|Governor of Mississippi|
Arms of the state of Mississippi
|Residence||Mississippi Governor's Mansion|
|Term length||Four years, renewable once|
|Inaugural holder||David Holmes|
|Formation||Constitution of Mississippi|
|Succession||Every four years, unless reelected|
|Deputy||Lieutenant Governor of Mississippi|
|Salary||$122,160 (2013) |
The governor of Mississippi is the head of the executive branch of Mississippi's state government  and the commander-in-chief of the state's military forces.  The Governor has a duty to enforce state laws,  and the power to either approve or veto bills passed by the Mississippi Legislature,  to convene the legislature at any time,  and, except in cases of treason or impeachment, to grant pardons and reprieves. 
To be elected governor, a person must be at least 30 years old, and must have been a citizen of the United States for twenty years and a resident of Mississippi for at least five years at the time of inauguration.  The Constitution of Mississippi, ratified in 1890, calls for a four-year term for the governor. He or she may be reelected once (prior to a 1987 amendment to the state Constitution, governors were limited to one term).   The original Constitution of 1817 had only a two-year term for governor; this was expanded to four years in the 1868 Constitution.  The lieutenant governor is elected at the same time as the governor and serves as president of the Mississippi Senate.  When the office of governor becomes vacant for any reason, the lieutenant governor becomes governor for the remainder of the term. 
The governor of Mississippi is also, by virtue of his office, president of the board of trustees of the University of Mississippi.
Since Mississippi became a U.S. state, it has had 64 governors, including 55 Democrats and 6 Republicans. Democrats dominated after retaking control of the state legislature; they passed a Constitution in 1890 that disfranchised most African Americans, excluding them from the political system for nearly 70 years, and made it a one-party state. The state's longest-serving governor was John M. Stone, who served two terms over ten years (his second term was extended to six years by a transitional provision in the 1890 Constitution).  The shortest-serving governor was James Whitfield, who served 1 1⁄2 months from 1851 to 1852. The current governor is Republican Phil Bryant, who took office January 10, 2012. His second term will end on January 14, 2020.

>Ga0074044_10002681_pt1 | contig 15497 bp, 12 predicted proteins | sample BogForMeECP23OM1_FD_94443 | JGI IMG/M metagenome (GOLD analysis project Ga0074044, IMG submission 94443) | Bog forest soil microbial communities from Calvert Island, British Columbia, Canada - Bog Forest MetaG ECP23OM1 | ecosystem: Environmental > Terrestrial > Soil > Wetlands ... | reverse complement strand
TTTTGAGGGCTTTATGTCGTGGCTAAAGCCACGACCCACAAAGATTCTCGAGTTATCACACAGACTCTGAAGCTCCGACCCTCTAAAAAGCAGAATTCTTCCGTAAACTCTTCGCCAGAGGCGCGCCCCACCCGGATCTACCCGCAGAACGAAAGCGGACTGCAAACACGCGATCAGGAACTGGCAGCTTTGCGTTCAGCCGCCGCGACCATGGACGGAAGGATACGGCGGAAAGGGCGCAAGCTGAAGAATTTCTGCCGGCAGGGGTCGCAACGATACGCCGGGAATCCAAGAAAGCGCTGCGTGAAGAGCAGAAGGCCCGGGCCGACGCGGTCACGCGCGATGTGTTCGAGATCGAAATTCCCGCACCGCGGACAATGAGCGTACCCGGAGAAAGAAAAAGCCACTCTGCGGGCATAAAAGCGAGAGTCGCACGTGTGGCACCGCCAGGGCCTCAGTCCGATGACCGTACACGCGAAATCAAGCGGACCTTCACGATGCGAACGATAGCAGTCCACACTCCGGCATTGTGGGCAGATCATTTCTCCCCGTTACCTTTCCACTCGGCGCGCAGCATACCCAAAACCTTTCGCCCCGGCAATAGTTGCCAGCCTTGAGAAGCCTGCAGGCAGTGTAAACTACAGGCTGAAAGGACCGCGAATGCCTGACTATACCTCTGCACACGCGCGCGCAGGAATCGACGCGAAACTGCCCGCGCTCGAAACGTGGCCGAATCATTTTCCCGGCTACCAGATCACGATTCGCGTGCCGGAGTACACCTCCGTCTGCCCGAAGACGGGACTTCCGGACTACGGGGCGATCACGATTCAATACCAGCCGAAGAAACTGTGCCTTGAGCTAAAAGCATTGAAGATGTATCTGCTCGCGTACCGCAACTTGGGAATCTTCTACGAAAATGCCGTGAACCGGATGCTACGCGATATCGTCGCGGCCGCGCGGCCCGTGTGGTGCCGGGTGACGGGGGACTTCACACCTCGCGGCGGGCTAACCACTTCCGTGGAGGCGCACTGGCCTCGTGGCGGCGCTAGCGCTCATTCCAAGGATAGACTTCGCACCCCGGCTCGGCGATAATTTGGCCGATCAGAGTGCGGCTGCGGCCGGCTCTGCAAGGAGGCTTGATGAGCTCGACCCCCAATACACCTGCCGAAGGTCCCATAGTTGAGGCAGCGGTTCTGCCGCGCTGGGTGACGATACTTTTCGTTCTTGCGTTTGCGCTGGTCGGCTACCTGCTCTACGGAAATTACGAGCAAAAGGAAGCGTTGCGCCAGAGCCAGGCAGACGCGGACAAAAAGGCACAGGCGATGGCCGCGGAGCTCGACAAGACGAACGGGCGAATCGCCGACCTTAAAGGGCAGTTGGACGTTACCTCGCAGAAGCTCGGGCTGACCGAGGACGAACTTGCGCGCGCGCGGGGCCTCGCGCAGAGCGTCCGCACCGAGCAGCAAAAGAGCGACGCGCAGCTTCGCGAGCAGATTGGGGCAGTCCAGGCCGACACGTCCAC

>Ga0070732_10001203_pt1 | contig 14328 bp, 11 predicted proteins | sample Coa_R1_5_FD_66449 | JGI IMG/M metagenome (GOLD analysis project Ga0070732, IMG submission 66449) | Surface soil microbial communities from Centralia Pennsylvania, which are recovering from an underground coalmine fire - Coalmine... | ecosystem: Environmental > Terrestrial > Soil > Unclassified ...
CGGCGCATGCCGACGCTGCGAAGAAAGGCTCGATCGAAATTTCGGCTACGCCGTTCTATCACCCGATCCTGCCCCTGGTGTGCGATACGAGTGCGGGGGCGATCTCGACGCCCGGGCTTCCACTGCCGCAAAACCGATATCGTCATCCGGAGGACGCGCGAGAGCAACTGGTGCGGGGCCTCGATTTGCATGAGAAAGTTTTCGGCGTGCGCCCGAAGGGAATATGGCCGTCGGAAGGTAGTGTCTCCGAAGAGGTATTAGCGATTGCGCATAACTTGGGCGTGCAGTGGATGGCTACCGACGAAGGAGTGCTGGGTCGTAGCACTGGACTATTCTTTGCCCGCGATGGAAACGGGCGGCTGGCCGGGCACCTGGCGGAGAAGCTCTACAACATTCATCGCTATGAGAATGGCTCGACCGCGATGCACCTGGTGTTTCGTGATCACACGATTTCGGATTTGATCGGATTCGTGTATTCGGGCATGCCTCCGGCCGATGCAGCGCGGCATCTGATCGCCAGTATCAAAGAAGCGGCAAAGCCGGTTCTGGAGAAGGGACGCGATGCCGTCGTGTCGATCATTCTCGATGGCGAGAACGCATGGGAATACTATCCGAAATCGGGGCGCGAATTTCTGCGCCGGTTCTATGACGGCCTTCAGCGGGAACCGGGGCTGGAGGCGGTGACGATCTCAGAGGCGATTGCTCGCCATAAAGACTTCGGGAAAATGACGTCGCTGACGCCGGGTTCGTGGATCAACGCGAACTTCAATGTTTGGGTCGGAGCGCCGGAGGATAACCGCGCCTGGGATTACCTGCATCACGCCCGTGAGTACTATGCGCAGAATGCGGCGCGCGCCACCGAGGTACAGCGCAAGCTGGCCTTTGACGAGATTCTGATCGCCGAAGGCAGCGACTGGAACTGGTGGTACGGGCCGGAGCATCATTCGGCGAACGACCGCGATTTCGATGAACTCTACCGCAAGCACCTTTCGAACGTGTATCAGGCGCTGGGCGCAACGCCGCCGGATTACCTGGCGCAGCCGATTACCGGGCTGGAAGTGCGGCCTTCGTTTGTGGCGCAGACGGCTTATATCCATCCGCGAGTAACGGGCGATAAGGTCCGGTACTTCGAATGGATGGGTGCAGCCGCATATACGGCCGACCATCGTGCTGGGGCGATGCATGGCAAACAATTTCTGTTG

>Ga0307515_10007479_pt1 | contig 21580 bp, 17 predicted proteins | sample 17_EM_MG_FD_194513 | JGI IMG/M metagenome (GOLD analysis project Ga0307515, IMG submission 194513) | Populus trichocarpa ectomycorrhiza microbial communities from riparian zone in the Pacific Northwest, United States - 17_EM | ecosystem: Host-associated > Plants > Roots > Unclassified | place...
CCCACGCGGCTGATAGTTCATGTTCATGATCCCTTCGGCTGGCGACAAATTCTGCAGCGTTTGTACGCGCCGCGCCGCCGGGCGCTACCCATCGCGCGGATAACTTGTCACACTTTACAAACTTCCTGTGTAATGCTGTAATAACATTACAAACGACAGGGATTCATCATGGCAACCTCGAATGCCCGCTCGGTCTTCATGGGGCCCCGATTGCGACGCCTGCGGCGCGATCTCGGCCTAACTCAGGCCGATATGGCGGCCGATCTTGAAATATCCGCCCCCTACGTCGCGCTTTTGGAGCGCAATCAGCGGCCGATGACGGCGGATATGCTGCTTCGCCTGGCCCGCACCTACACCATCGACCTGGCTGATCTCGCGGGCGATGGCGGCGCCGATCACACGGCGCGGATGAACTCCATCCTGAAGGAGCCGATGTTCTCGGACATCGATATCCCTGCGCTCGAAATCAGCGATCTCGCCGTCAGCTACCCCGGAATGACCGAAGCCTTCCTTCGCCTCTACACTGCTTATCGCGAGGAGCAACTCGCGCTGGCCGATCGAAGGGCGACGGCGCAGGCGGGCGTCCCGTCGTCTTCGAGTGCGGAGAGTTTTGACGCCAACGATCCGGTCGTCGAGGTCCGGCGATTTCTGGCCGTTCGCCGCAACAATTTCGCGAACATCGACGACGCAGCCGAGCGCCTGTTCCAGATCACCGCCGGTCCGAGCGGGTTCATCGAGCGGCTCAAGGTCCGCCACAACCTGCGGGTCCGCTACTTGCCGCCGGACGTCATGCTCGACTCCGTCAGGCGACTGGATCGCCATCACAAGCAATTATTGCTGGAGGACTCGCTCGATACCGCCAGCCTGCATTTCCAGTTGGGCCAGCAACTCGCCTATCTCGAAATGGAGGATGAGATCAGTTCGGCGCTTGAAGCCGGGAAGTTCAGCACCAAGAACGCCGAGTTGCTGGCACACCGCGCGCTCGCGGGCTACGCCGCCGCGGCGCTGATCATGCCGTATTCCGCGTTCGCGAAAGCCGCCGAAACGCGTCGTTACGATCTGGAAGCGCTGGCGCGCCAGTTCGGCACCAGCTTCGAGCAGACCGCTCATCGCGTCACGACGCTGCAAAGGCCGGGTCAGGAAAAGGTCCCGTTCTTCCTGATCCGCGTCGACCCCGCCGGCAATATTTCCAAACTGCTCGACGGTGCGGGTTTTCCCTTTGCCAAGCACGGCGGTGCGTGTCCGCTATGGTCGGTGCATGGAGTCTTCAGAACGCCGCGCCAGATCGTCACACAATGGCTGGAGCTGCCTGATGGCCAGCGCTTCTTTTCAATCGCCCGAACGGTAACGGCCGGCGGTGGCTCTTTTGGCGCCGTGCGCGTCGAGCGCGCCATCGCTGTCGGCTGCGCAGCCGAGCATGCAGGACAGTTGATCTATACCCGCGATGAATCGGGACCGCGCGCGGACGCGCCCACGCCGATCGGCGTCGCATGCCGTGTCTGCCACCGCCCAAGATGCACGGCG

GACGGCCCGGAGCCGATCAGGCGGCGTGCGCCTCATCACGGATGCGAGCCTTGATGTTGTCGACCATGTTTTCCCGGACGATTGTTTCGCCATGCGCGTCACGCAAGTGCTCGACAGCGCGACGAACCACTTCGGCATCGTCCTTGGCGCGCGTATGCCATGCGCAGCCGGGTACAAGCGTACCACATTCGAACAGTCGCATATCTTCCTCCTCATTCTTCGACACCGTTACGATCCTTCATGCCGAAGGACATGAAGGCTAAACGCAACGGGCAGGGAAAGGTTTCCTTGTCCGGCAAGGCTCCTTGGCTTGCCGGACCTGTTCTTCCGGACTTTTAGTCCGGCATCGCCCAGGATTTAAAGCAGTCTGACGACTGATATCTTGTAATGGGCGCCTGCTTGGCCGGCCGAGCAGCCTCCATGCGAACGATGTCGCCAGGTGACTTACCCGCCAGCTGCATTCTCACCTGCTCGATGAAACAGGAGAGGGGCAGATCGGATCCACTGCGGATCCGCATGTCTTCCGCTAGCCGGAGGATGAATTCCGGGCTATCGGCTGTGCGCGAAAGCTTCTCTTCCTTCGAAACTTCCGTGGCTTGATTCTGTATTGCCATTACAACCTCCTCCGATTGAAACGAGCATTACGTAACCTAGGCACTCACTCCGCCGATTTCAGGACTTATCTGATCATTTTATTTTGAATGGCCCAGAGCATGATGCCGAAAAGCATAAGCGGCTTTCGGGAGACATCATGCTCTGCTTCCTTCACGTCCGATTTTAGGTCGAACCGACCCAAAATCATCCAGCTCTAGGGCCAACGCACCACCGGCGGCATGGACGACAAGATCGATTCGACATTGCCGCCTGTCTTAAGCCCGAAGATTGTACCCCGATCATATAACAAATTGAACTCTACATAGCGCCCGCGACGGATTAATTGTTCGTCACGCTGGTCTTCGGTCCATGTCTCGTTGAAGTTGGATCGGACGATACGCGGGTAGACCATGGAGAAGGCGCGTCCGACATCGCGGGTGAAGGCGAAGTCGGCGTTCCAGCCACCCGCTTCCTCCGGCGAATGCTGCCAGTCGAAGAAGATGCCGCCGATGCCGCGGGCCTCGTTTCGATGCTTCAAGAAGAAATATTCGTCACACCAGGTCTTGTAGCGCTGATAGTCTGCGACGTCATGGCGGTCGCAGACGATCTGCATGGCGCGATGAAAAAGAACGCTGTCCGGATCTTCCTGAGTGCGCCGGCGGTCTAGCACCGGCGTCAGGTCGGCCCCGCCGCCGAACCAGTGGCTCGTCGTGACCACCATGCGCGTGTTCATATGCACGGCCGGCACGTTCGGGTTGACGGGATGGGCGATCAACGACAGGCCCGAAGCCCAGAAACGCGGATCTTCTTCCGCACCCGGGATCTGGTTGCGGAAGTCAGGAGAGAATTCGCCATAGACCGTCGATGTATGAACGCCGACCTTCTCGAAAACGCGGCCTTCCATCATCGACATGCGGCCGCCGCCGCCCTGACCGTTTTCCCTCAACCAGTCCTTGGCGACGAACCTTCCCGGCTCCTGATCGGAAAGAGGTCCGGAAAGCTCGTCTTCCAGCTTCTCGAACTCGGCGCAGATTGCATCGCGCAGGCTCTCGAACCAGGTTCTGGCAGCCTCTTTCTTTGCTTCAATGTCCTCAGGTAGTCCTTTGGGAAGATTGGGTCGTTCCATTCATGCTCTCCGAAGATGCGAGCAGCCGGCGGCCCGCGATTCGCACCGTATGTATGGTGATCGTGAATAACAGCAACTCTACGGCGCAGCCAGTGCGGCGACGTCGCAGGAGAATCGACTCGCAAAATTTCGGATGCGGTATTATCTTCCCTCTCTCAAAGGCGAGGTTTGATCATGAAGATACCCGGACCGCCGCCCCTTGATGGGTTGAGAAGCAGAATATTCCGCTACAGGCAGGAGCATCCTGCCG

- Prior to 1804, when the United States acquired it in the Louisiana Purchase, parts of Mississippi were part of the state of Georgia; see List of Governors of Georgia for this period.
- In 1810 the southern bit of Mississippi was part of the self-proclaimed and short-lived Republic of West Florida. It had one president, Fulwar Skipwith.
- Prior to proclaiming itself as a republic, this bit was part of the overall territory of West Florida; see List of Colonial Governors of Florida.
- Political parties
|#||Governor||Took office||Left office||Party|
|1||Winthrop Sargent||May 7, 1798||May 25, 1801||Federalist|
|2||William C. C. Claiborne||May 25, 1801||March 1, 1805||Democratic-Republican|
|3||Robert Williams||March 1, 1805||March 7, 1809||Democratic-Republican|
|4||David Holmes||March 7, 1809||December 10, 1817||Democratic-Republican|
- Political parties
|#||Governor||Took office||Left office||Party||Lt. Governor||Term||Notes|